The Supreme Court agreed Wednesday to decide whether strict local and state gun control laws violate the Second Amendment, ensuring another high-profile battle over the rights of gun owners.
The court said it will review a lower court ruling that upheld a handgun ban in Chicago. Gun rights supporters challenged gun laws in Chicago and some suburbs immediately following the high court's decision in June 2008 that struck down a handgun ban in the District of Columbia, a federal enclave.
The Chicago ban has been a part of law since 1982. The law bans all handguns and semi automatic and automatic weapons. As such, in Chicago it's a total ban on firearms. As a matter of policy, this law is indefensible. Violence has not gotten any better since it went into effect. Street crime, gang violence, and gun violence are an everyday part of the inner city of the city of Chicago. The brutal beating death of Derrion Albert is yet another example of this.
As a matter of law, it's murky. On the one hand, the second amendment is pretty clear.
A well regulated Militia, being necessary to the security of a free State, the right of the people to keep and bear Arms, shall not be infringed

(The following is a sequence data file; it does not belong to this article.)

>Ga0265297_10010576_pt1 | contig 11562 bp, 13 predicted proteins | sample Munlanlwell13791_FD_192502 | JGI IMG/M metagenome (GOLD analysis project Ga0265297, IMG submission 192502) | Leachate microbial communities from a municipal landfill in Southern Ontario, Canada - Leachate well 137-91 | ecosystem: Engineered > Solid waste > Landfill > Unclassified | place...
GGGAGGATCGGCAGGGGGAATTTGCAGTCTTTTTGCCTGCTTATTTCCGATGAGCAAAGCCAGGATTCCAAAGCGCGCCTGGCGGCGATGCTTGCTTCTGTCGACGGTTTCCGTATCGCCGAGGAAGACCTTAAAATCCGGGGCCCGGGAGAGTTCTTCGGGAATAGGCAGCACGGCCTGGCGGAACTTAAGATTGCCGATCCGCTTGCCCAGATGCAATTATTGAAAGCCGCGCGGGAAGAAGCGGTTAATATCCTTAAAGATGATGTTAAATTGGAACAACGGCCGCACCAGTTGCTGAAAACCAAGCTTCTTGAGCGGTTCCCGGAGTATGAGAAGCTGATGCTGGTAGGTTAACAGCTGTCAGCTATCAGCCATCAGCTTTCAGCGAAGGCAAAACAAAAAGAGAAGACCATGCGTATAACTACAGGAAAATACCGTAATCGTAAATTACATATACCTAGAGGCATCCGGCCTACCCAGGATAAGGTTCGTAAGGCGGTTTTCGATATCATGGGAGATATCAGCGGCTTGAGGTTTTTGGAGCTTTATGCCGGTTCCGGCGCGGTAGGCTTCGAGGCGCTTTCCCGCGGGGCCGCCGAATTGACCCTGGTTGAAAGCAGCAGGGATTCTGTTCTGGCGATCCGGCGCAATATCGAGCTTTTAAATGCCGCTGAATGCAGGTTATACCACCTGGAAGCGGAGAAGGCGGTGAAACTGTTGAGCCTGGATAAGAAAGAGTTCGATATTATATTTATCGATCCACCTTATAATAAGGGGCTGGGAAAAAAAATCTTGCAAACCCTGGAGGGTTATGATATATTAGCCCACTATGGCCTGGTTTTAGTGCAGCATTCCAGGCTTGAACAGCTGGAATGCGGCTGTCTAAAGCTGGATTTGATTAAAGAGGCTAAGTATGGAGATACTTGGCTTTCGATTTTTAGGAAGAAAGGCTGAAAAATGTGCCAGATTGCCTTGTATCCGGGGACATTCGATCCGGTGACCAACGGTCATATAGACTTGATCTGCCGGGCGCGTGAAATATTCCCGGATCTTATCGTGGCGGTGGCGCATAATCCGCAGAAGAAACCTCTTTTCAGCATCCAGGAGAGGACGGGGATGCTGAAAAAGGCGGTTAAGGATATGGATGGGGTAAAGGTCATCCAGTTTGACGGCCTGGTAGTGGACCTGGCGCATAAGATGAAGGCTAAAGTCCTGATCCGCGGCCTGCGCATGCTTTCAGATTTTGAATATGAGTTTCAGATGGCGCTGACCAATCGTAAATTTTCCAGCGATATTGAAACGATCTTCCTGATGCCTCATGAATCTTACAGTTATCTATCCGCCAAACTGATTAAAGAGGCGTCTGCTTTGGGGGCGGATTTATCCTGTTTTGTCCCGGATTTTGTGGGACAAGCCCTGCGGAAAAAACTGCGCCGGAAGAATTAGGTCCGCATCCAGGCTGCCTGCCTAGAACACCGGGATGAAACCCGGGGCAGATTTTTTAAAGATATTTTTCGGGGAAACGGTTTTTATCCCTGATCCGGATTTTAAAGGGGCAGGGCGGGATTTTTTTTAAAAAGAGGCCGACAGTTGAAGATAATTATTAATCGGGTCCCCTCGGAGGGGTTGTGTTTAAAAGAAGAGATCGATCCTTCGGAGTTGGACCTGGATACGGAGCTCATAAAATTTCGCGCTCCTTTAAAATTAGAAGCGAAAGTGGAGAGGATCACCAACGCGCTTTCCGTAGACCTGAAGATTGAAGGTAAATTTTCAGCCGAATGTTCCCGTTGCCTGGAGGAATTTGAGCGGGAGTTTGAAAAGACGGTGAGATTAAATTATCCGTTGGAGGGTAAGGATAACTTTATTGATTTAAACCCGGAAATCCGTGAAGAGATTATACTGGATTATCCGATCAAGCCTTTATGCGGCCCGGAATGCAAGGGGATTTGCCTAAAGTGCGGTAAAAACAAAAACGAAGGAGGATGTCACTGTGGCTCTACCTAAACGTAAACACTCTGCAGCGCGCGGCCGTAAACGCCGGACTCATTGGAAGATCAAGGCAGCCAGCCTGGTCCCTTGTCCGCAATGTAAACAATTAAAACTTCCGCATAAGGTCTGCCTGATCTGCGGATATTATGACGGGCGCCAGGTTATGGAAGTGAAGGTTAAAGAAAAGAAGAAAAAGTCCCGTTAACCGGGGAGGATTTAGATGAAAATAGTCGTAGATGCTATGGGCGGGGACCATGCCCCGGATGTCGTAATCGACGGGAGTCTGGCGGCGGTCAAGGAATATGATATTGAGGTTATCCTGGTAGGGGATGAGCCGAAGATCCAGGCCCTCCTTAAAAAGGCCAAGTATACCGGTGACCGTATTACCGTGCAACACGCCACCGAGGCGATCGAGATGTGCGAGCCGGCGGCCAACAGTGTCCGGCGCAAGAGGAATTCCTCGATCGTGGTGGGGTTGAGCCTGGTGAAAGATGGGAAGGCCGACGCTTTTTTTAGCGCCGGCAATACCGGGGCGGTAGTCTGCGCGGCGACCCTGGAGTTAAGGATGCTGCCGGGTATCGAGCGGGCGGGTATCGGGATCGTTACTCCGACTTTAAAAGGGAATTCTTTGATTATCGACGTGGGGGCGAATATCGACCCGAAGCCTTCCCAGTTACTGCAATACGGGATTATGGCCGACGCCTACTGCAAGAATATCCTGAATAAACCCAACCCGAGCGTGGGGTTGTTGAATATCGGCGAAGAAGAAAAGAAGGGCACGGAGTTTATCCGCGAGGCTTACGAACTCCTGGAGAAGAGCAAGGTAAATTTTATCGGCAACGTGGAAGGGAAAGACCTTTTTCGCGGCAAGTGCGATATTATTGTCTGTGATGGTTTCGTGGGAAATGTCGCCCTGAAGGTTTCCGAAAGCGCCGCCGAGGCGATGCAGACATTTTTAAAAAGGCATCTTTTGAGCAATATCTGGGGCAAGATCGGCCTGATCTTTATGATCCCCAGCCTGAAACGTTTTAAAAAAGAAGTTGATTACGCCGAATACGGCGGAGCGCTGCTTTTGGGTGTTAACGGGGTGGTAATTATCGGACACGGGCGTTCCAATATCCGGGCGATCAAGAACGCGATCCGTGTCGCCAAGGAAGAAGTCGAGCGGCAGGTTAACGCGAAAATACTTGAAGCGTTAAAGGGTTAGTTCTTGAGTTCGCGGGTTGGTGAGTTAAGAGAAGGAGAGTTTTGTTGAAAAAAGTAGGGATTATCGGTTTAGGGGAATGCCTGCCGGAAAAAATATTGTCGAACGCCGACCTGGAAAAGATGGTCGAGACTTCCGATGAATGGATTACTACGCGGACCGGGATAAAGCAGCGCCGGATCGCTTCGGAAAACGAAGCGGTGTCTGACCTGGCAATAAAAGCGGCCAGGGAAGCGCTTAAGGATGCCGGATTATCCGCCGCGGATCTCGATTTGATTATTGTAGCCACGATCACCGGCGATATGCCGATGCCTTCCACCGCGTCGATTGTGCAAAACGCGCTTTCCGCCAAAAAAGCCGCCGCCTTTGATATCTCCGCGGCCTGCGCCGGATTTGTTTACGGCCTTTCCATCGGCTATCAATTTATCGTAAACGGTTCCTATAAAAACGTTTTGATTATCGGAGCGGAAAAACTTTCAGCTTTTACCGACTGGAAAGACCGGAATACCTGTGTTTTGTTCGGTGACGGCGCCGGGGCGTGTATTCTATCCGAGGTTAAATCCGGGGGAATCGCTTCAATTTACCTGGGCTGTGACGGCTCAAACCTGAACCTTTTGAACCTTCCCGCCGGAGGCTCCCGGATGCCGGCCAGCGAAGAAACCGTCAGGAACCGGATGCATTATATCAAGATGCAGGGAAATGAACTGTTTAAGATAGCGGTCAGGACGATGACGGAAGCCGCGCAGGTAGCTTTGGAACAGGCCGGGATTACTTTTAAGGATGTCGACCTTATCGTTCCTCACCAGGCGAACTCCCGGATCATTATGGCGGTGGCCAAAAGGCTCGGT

That's pretty clear. People have a right to keep and bear arms and this right can't be infringed upon. As such, the city's ordinance is a clear violation of the second amendment. Defenders of the city's ordinance would say that the 2nd amendment applies to the federal government. Municipalities can make their own laws defenders would say. This is just as dubious to me. State's rights come from the tenth amendment.
The powers not delegated to the United States by the Constitution, nor prohibited by it to the States, are reserved to the States respectively, or to the people
In this case, the right to bear arms is sacrosanct and can't be infringed. That's not me saying it but the Constitution. The ten amendment applies to anything not specified in the Constitution. The right to bear arms is clearly in the Constitution.
Ironically enough, this case will mean that most people will view the Constitution and government power in a way that is opposite of that which they normally would. The same folks that believe that gun bans are Constitutional have no use for federalism. They are the same folks that have no problem with universal health care even though health care is not a power in the Constitution. That, in my view, is an example of the tenth amendment and thus, health care is a state's right. The same people that believe that municipalities have no power to regulate gun control would normally be strong proponents of federalism, or state's and municipality's rights.
This case will likely answer, hopefully once and for all, just how far the second amendment extends. Is the second amendment strictly a federal right, or does it extend to states and municipalities? The nine in robes will soon speak.